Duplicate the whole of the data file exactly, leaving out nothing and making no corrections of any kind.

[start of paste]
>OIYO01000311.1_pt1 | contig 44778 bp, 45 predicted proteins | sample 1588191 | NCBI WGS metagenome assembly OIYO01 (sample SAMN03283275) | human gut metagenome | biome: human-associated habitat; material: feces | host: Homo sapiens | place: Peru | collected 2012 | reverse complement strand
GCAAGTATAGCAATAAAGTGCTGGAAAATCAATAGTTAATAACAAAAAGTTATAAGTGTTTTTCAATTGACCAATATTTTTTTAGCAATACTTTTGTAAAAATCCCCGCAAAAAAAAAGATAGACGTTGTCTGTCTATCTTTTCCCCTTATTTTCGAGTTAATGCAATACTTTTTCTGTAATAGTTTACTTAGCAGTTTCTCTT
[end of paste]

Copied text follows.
>OIYO01000311.1_pt1 | contig 44778 bp, 45 predicted proteins | sample 1588191 | NCBI WGS metagenome assembly OIYO01 (sample SAMN03283275) | human gut metagenome | biome: human-associated habitat; material: feces | host: Homo sapiens | place: Peru | collected 2012 | reverse complement strand
GCAAGTATAGCAATAAAGTGCTGGAAAATCAATAGTTAATAACAAAAAGTTATAAGTGTTTTTCAATTGACCAATATTTTTTTAGCAATACTTTTGTAAAAATCCCCGCAAAAAAAAAGATAGACGTTGTCTGTCTATCTTTTCCCCTTATTTTCGAGTTAATGCAATACTTTTTCTGTAATAGTTTACTTAGCAGTTTCTCTT